Dr. Jungkyun Im has obtained his Ph.D. degree in 2010 from Pohang university of science and technology in the field of bioorganic medicinal chemistry. During the Ph.D. course he has synthesized glycodendrimer, molecular transporter, stereoisomers of kinase inhibitor, and etc. In particular, to overcome the problems in the drug delivery across biological barriers, he prepared a series of novel molecular transporters based on carbohydrate as a scaffold. The G8 (containing eight guanidine units) sorbitol-based molecular transporter was found to be highly effective in cellular uptake as well as crossing the BBB. Employing the G8 sorbitol-based molecular transporter, he has prepared AZT(the first drug approved by FDA for the treatment of AIDS), and 5-Fu(the drug approved for the treatment of solid tumors) conjugates to examine their delivery to the mouse brain.
The blood brain barrier (BBB) is composed of densely packed endothelial cells which surrounds the vessels of the brain. Endothelial cells of brain capillaries are tightly joined through tight junctions. Thus most molecules in blood plasma such as chemicals as well as pathogens are excluded from the brain. Due to this unique barrier property, brain can be effectively protected from common infectious and inflammatory processes. On the other hand, when the brain is in trouble by a certain disease, the BBB becomes the major hurdle for drug delivery to the brain. In addition, many kinds of efflux pumps are present in the endothelial cells in the brain. For these reasons, the development of CNS (central nervous drug) drugs with the BBB permeability is the major issue in pharmaceutical research. Employing the G8 sorbitol-based molecular transporter, we have prepared AZT and 5-FU conjugates to examine their delivery to the mouse brain. The transporter has two selectively protected-primary hydroxyl groups. One hydroxyl group was conjugated to the drug of interest, while the other was used to attach a fluorophore via suitable linkers. For AZT and 5-FU conjugation, we utilized the succinate ester linker, which can be enzymatically cleaved to release the drug after successful delivery to tissues.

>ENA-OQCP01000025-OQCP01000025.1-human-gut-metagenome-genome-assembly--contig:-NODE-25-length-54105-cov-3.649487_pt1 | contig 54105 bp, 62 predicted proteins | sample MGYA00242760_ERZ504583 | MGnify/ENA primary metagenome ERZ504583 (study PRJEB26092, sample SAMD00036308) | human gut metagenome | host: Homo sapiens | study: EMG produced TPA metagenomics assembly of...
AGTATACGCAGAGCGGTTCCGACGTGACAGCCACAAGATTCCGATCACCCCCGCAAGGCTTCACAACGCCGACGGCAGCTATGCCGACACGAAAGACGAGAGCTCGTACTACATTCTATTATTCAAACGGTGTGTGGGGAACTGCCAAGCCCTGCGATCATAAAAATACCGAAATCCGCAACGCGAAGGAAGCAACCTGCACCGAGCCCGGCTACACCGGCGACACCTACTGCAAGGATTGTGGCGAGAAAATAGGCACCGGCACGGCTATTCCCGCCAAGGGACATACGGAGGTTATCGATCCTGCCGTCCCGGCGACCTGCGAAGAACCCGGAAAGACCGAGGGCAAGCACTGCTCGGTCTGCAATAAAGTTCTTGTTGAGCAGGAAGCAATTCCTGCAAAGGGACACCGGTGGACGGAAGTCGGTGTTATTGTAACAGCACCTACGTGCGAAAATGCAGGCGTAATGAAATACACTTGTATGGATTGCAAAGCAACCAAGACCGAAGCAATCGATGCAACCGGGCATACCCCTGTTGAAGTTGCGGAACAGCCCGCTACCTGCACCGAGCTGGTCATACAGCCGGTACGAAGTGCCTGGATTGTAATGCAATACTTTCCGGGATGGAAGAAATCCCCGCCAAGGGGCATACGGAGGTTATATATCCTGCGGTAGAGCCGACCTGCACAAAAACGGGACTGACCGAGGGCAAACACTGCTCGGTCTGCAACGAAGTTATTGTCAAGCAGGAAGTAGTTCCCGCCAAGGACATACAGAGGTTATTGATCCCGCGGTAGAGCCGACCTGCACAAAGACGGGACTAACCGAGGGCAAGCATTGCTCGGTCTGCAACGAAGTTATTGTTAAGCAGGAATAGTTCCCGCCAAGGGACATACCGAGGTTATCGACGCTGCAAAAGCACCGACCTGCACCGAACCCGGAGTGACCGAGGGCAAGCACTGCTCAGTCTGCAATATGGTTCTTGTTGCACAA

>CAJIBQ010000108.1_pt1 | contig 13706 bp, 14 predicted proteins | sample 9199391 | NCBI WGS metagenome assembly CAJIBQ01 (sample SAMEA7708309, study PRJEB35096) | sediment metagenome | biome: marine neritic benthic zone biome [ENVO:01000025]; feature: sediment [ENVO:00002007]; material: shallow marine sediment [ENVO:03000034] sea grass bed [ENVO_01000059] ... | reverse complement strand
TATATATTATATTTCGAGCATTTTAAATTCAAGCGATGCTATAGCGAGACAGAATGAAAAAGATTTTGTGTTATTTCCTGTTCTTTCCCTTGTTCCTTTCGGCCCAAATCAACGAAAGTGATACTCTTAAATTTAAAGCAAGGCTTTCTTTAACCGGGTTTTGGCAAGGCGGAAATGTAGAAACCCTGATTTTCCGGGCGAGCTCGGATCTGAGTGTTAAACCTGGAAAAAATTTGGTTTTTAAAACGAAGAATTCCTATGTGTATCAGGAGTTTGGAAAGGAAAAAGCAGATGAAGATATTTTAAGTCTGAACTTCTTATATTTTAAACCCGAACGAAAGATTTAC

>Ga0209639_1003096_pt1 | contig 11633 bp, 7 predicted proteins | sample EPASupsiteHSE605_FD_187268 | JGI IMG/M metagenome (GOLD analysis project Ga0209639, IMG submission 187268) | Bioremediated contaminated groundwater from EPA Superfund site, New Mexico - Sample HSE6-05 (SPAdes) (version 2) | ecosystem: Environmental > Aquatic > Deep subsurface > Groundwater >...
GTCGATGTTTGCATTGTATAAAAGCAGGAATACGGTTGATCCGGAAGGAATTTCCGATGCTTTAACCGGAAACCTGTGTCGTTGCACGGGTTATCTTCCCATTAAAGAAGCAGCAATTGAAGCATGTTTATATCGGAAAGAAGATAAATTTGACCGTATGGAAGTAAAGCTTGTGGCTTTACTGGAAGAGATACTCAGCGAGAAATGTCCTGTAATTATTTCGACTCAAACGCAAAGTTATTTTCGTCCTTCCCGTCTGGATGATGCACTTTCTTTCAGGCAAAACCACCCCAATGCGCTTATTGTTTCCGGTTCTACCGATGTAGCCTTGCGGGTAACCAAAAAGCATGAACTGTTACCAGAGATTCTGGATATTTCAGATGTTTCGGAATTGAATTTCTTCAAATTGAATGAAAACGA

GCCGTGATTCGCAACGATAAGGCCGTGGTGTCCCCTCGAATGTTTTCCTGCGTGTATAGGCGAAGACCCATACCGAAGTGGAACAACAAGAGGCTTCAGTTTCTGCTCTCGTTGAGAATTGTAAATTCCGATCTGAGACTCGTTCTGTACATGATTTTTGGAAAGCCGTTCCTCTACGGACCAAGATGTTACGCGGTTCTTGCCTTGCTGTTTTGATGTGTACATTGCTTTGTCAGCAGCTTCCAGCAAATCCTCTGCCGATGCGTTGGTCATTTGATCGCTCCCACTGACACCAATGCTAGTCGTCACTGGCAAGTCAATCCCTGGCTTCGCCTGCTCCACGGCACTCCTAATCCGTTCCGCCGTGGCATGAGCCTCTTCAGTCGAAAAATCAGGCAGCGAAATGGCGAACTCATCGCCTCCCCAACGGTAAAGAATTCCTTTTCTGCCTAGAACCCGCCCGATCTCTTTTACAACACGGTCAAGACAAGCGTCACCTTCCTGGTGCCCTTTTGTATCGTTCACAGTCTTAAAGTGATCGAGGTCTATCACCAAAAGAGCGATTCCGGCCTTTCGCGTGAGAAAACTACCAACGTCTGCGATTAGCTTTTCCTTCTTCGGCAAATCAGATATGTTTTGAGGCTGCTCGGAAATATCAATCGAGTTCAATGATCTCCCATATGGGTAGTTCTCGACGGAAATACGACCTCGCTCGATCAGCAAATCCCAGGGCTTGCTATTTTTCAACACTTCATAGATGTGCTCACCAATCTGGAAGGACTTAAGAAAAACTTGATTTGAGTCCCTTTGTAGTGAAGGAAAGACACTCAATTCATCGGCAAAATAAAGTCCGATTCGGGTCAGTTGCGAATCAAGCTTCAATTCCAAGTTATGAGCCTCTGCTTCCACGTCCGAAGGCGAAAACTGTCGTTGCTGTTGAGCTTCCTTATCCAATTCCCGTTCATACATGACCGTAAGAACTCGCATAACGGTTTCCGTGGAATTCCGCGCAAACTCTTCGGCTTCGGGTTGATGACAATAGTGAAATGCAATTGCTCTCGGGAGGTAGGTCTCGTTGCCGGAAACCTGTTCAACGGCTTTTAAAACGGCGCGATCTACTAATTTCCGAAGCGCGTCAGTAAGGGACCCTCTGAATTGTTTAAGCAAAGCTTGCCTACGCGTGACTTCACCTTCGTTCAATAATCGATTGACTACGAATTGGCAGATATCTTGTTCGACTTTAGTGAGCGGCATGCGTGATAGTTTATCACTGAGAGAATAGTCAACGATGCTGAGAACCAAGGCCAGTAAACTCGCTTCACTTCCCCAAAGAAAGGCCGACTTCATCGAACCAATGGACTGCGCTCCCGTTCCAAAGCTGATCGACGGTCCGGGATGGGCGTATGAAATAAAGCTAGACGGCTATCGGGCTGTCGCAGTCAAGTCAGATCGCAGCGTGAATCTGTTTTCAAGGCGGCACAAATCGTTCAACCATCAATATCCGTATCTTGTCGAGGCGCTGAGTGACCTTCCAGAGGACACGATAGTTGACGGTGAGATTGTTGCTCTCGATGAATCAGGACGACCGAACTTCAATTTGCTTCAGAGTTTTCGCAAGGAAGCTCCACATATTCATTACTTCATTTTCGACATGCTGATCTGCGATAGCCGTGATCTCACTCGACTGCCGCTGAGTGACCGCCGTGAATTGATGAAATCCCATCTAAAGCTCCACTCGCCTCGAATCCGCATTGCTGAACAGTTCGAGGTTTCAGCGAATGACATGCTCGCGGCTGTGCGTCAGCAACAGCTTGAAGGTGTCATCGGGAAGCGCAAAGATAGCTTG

Din-Chi Chiu has received his BS from Department of Material Science and Engineering, National Chiao Tung University. Motivated by the passion on organic synthesis and drug discovery, he’s currently majoring chemistry in National Taiwan University and conducting research about development of new anti-influenza agent as his master study.
Influenza, an acute respiratory disease, remains to impact public health greatly. One of the envelope protein called Neuraminidase (NA) acts as a critical role in replication cycle of influenza virus, and its inhibitors such as oseltamivir and peramivir have been widely used for clinical treatment of influenza infections. Despite NA’s high conservation, certain mutations such as H274Y and R292K have been observed, thus leading to suppression of drug effectiveness. Referring to the co-crystal structure of NA and peramivir or oseltamivir, the drop of drug activity can be attributed to those unfavorable interactions between the hydrophobic substituents, 3-pentyl or 3-pentoxyl, on NA inhibitors and amino acid residues of NA. Consequently, peramivir derivatives bearing hydrophilic side chain were designed and synthesized in order to overcome drug resistance. (Fig.1) Gratifying, a pioneering method with complete consumption of the dipolariphile was developed by using reduced amount of nitrile oxide 1,3-dipole to conduct the 1,3- dipolar cycloaddition reaction. Aside from discovery of an alternative synthetic route, alleviated drug resistance is observed on analogs with various hydrophilic substituents, and improvement of inhibitory effects toward mutant viruses can be expected.